Audio has dominated the FutureBook Awards with Backlisted winning the Podcast of the Year Award, and Ladybird Audio Adventures picking up the FutureBook of the Year. BookTech Start-up, judged on the day, went to MY VLF, with Make Our Book run by Emma Barnes highly commended, while Campaign of the Year was awarded to Tin Can Cook, Pan Macmillan's launch of the Jack Monroe cookbook.
Backlisted, supported by publisher Unbound and hosted by John Mitchinson and Andy Miller, was praised by the judges for its persuasive passion for books, particularly forgotten classics. Judge Molly Flatt, comment editor of The Bookseller, said: "An underground hit produced with skill and passion, Backlisted shows the Unbound team doing what they do best - connecting readers with books they might otherwise never have discovered in an intimate and uncynical way."
Selected from a shortlist that included the Penguin Podcast, Blinkist's Simplify, The Comma Press Podcast, and This is Spoke, the Waterstones Podcast was also awarded a highly commended from the judges. Flatt added: "It would have been so easy for Waterstones to create a flashy podcast around big-name new releases. Instead their theme-based series, created and produced entirely in-house, shows creativity, authenticity and heart."
FutureBook of the Year, sponsored by the Frankfurt Book Fair, was Ladybird Audio Adventures, published by Penguin Random House Audio, with Bolinda's production of Sophie Dahl's Madame Badobedah highly commended. The Ladybird titles, including Dinosaur Times, The Animal Kingdom, Amazing Vehicles, Out Space and Deep Sea Dive, are part of an original series for 4-to 7-year-olds narrated by Sophie Aldred and Ben Bailey Smith. This was a clever spin on the Ladybird name to push new audio content out to younger consumers and their parents, the judges said.
Matthäus Cygan, director business development trade international at Frankfurter Buchmesse, added: “Many congratulations to the team behind Ladybird Audio Adventures who have successfully launched an audiobook series to a whole new target age group, and have created fun, entertaining and brilliantly informative stories that encourage kids aged 4-7 to learn about the world. We'd also like to highly commend Madame Badobedah by Sophie Dahl: a witty, charming, beautifully illustrated and timeless story. Perfect for engaging young readers and letting their imaginations run wild.”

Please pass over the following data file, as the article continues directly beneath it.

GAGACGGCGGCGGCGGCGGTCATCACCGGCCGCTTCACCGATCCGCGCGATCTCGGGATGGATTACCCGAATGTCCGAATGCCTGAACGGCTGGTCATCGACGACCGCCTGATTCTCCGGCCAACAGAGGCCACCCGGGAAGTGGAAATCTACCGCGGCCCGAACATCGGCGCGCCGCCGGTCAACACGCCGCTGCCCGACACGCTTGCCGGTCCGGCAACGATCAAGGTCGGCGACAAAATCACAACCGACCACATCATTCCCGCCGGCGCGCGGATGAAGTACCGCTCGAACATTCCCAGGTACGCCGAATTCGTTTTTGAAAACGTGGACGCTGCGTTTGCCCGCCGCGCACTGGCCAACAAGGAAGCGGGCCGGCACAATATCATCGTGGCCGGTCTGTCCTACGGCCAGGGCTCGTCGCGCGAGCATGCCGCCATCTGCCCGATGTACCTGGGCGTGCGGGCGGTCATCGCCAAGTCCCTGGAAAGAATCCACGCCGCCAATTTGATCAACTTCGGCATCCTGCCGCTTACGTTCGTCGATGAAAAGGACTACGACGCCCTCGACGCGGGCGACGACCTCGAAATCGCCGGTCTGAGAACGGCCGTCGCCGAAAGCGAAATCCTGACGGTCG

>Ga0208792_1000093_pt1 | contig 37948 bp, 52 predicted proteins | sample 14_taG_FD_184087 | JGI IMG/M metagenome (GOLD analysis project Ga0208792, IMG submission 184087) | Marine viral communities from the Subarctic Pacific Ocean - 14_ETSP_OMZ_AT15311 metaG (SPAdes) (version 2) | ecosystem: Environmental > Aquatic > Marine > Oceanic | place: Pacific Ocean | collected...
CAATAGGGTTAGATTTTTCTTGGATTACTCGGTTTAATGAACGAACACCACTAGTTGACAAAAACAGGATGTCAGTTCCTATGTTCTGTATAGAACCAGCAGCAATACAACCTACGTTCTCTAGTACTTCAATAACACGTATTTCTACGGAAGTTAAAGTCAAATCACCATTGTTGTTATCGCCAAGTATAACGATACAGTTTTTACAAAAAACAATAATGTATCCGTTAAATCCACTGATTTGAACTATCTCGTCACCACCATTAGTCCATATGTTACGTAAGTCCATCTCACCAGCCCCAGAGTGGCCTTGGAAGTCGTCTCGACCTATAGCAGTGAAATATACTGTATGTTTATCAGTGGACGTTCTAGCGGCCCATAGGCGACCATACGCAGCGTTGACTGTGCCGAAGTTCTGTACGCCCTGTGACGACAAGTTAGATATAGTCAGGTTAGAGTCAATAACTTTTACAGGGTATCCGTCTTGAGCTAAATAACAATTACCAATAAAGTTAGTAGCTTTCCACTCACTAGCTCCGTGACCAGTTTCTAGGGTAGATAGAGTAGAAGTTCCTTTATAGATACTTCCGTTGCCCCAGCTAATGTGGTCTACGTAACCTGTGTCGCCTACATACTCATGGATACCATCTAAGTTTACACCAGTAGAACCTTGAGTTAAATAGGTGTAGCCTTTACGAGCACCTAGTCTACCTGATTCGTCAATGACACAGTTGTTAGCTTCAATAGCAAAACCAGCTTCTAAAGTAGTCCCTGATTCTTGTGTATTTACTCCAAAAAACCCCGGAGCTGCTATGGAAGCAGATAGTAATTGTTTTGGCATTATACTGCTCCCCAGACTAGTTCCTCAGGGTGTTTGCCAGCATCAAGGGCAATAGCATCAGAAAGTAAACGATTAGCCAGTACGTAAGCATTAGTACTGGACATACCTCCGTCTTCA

The duo were picked out by the judges ahead of Mortimer & Whitehouse: Gone Fishing (Bonnier Books UK), Penguin Classics in Audio (Penguin Random House Audio), Seven Days of Sound Meditation (HarperCollins), Today: A History of our World through 60 years of Conversations & Controversies (Octopus Publishing Group),HAG, an audio-exclusive short story collection by Audible, and the only text title on the shortlist, ESC CardioMed (Oxford University Press).
Campaign of the Year went to Tin Can Cook (Pan Macmillan/Bluebird), with a highly commended bestowed on Bookshop Day, a promotion for highstreet bookshops led by the Booksellers Association and Midas Pr.
Freelance marketeer and judge Miriam Robinson said: “Some campaigns have innovation. Some have stellar audience segmentation. Some have perfectly targeted partnerships and flawless execution. This campaign HAD IT ALL and then some! The team at PanMac have outdone themselves with Tin Can Cook, forging new sales channels and reaching new demographics, hitting commercial and charitable targets with integrity and panache. Amazing work.”
On Bookshop Day, she added: “Since its inception, Bookshop Day has gone from strength to strength, and the work carried out by the BA and Midas is nothing short of remarkable. To galvanise and grow this level of retailer participation, and to garner this kind of coverage for bookshops, is to support the lifeblood of the trade in a truly fundamental way. Massively impressive all around.”
Announced ahead of the conference, FutureBook Person of the Year was given to campaigning author Kit de Waal, who delivered the final keynote at the event.
She followed Dialogue Publisher Sharmaine Lovegrove, who said: "It’s been such an honour to have been the FutureBook Publishing Person of the Year and it has spurred me onto be more ambitious and to also greater consider the impact my work has on the wider industry as well as future publishers and readers. Kit de Waal has long been an inspiration to me as an author, activist and advocate for change and great storytelling from a wide range of people. It’s challenging to be an voice for inclusion as a writer and I believe that Kit does it with grace, style, empathy and passion and strikes the balance perfectly. I am thrilled to pass on the baton to her for this year and as always I will be supporting her visionary work from the side-lines."
The prestigious FutureBook Awards were given out at the end of FutureBook Live, The Bookseller's annual publishing conference, now in its 10th year.